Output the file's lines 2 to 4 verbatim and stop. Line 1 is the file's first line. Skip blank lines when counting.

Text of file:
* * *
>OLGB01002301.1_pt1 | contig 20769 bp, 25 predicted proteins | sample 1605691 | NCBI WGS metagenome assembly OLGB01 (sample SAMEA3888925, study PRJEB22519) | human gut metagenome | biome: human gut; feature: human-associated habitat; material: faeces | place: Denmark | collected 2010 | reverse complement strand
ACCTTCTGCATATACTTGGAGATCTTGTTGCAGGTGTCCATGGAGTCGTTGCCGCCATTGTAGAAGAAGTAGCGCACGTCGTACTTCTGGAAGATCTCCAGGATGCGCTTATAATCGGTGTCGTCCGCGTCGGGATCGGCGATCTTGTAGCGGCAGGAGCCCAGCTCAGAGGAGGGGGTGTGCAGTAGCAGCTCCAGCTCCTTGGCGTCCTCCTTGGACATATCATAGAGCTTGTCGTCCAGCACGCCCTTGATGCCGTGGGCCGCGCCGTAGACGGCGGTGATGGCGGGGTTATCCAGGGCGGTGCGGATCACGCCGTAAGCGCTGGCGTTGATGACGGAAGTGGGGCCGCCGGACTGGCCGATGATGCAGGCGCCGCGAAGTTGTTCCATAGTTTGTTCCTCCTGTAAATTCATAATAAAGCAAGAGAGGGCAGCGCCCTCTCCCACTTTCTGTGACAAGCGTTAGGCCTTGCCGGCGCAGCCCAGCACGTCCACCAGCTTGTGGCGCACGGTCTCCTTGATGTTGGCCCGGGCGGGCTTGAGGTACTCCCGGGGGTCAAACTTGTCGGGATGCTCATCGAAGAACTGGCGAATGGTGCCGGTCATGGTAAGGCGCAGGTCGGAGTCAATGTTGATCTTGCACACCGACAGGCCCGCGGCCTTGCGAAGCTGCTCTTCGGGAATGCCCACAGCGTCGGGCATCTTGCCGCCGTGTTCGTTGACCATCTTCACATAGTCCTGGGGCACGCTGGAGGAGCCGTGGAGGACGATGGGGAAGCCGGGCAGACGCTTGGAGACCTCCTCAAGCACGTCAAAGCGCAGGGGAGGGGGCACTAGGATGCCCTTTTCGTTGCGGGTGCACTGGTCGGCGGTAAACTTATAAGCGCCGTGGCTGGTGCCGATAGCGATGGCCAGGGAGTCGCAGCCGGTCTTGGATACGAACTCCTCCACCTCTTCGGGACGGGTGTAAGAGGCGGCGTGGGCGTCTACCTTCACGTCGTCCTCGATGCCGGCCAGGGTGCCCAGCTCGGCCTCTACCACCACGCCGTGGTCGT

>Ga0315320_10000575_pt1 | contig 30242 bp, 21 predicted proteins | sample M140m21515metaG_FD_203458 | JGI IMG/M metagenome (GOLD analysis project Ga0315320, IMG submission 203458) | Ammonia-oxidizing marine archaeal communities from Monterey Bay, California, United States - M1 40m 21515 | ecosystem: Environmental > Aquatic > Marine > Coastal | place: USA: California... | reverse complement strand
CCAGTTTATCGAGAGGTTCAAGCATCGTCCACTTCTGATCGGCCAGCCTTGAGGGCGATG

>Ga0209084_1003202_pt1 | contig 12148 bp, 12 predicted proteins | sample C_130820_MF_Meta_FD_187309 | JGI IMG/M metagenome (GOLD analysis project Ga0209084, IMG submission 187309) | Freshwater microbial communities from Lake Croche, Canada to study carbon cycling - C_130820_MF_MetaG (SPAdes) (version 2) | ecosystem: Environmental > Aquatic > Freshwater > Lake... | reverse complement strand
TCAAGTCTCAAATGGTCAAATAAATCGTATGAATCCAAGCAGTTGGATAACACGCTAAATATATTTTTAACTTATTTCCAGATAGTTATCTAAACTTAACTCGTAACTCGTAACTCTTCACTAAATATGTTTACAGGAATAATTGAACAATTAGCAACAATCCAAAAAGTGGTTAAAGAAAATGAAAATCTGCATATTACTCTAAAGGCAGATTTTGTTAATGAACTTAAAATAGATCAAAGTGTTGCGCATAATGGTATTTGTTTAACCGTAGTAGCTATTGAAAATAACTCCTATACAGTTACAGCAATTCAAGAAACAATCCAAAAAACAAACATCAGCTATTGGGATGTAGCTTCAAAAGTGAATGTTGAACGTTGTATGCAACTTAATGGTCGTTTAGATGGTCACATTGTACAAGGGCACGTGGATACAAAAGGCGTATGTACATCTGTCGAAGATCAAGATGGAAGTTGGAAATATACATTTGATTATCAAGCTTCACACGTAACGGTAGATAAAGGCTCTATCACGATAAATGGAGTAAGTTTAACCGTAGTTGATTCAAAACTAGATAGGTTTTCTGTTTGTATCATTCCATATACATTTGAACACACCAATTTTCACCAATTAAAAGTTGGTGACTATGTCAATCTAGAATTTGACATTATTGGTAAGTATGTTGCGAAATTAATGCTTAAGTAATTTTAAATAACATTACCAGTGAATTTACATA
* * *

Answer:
ACCTTCTGCATATACTTGGAGATCTTGTTGCAGGTGTCCATGGAGTCGTTGCCGCCATTGTAGAAGAAGTAGCGCACGTCGTACTTCTGGAAGATCTCCAGGATGCGCTTATAATCGGTGTCGTCCGCGTCGGGATCGGCGATCTTGTAGCGGCAGGAGCCCAGCTCAGAGGAGGGGGTGTGCAGTAGCAGCTCCAGCTCCTTGGCGTCCTCCTTGGACATATCATAGAGCTTGTCGTCCAGCACGCCCTTGATGCCGTGGGCCGCGCCGTAGACGGCGGTGATGGCGGGGTTATCCAGGGCGGTGCGGATCACGCCGTAAGCGCTGGCGTTGATGACGGAAGTGGGGCCGCCGGACTGGCCGATGATGCAGGCGCCGCGAAGTTGTTCCATAGTTTGTTCCTCCTGTAAATTCATAATAAAGCAAGAGAGGGCAGCGCCCTCTCCCACTTTCTGTGACAAGCGTTAGGCCTTGCCGGCGCAGCCCAGCACGTCCACCAGCTTGTGGCGCACGGTCTCCTTGATGTTGGCCCGGGCGGGCTTGAGGTACTCCCGGGGGTCAAACTTGTCGGGATGCTCATCGAAGAACTGGCGAATGGTGCCGGTCATGGTAAGGCGCAGGTCGGAGTCAATGTTGATCTTGCACACCGACAGGCCCGCGGCCTTGCGAAGCTGCTCTTCGGGAATGCCCACAGCGTCGGGCATCTTGCCGCCGTGTTCGTTGACCATCTTCACATAGTCCTGGGGCACGCTGGAGGAGCCGTGGAGGACGATGGGGAAGCCGGGCAGACGCTTGGAGACCTCCTCAAGCACGTCAAAGCGCAGGGGAGGGGGCACTAGGATGCCCTTTTCGTTGCGGGTGCACTGGTCGGCGGTAAACTTATAAGCGCCGTGGCTGGTGCCGATAGCGATGGCCAGGGAGTCGCAGCCGGTCTTGGATACGAACTCCTCCACCTCTTCGGGACGGGTGTAAGAGGCGGCGTGGGCGTCTACCTTCACGTCGTCCTCGATGCCGGCCAGGGTGCCCAGCTCGGCCTCTACCACCACGCCGTGGTCGT

>Ga0315320_10000575_pt1 | contig 30242 bp, 21 predicted proteins | sample M140m21515metaG_FD_203458 | JGI IMG/M metagenome (GOLD analysis project Ga0315320, IMG submission 203458) | Ammonia-oxidizing marine archaeal communities from Monterey Bay, California, United States - M1 40m 21515 | ecosystem: Environmental > Aquatic > Marine > Coastal | place: USA: California... | reverse complement strand
CCAGTTTATCGAGAGGTTCAAGCATCGTCCACTTCTGATCGGCCAGCCTTGAGGGCGATG